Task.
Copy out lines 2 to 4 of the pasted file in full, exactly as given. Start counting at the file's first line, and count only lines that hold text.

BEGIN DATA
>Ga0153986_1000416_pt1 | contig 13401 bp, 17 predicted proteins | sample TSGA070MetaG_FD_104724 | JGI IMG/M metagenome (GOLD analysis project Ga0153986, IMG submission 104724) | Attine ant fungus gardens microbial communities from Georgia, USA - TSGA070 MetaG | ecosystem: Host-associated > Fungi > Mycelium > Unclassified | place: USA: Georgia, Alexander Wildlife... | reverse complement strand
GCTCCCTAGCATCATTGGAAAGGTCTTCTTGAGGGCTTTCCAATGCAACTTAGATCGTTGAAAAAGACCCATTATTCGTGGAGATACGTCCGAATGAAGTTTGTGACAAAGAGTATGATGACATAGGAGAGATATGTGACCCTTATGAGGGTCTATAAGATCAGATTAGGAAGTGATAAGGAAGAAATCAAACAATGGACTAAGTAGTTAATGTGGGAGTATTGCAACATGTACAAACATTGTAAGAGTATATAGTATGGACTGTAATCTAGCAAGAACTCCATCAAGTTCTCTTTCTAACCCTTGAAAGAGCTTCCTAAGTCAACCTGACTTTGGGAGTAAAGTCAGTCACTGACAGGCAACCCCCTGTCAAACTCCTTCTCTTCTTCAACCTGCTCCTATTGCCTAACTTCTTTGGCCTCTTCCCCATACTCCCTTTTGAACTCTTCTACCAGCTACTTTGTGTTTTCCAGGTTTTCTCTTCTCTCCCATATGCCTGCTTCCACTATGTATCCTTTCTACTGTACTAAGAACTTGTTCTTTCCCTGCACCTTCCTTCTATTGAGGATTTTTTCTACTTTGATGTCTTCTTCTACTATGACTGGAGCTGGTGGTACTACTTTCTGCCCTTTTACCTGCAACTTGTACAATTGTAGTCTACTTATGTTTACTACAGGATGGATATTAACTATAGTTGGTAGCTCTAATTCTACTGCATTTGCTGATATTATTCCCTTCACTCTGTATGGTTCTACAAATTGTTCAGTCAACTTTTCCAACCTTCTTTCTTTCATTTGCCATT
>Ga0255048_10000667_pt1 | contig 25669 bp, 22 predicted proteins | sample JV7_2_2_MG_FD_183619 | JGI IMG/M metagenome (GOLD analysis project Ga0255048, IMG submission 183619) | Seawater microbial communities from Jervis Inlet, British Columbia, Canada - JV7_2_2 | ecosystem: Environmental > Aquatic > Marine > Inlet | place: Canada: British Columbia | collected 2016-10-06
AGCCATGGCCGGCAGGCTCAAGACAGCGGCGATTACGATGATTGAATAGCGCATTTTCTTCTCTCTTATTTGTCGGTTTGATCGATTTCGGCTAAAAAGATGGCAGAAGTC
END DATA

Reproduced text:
GCTCCCTAGCATCATTGGAAAGGTCTTCTTGAGGGCTTTCCAATGCAACTTAGATCGTTGAAAAAGACCCATTATTCGTGGAGATACGTCCGAATGAAGTTTGTGACAAAGAGTATGATGACATAGGAGAGATATGTGACCCTTATGAGGGTCTATAAGATCAGATTAGGAAGTGATAAGGAAGAAATCAAACAATGGACTAAGTAGTTAATGTGGGAGTATTGCAACATGTACAAACATTGTAAGAGTATATAGTATGGACTGTAATCTAGCAAGAACTCCATCAAGTTCTCTTTCTAACCCTTGAAAGAGCTTCCTAAGTCAACCTGACTTTGGGAGTAAAGTCAGTCACTGACAGGCAACCCCCTGTCAAACTCCTTCTCTTCTTCAACCTGCTCCTATTGCCTAACTTCTTTGGCCTCTTCCCCATACTCCCTTTTGAACTCTTCTACCAGCTACTTTGTGTTTTCCAGGTTTTCTCTTCTCTCCCATATGCCTGCTTCCACTATGTATCCTTTCTACTGTACTAAGAACTTGTTCTTTCCCTGCACCTTCCTTCTATTGAGGATTTTTTCTACTTTGATGTCTTCTTCTACTATGACTGGAGCTGGTGGTACTACTTTCTGCCCTTTTACCTGCAACTTGTACAATTGTAGTCTACTTATGTTTACTACAGGATGGATATTAACTATAGTTGGTAGCTCTAATTCTACTGCATTTGCTGATATTATTCCCTTCACTCTGTATGGTTCTACAAATTGTTCAGTCAACTTTTCCAACCTTCTTTCTTTCATTTGCCATT
>Ga0255048_10000667_pt1 | contig 25669 bp, 22 predicted proteins | sample JV7_2_2_MG_FD_183619 | JGI IMG/M metagenome (GOLD analysis project Ga0255048, IMG submission 183619) | Seawater microbial communities from Jervis Inlet, British Columbia, Canada - JV7_2_2 | ecosystem: Environmental > Aquatic > Marine > Inlet | place: Canada: British Columbia | collected 2016-10-06
AGCCATGGCCGGCAGGCTCAAGACAGCGGCGATTACGATGATTGAATAGCGCATTTTCTTCTCTCTTATTTGTCGGTTTGATCGATTTCGGCTAAAAAGATGGCAGAAGTC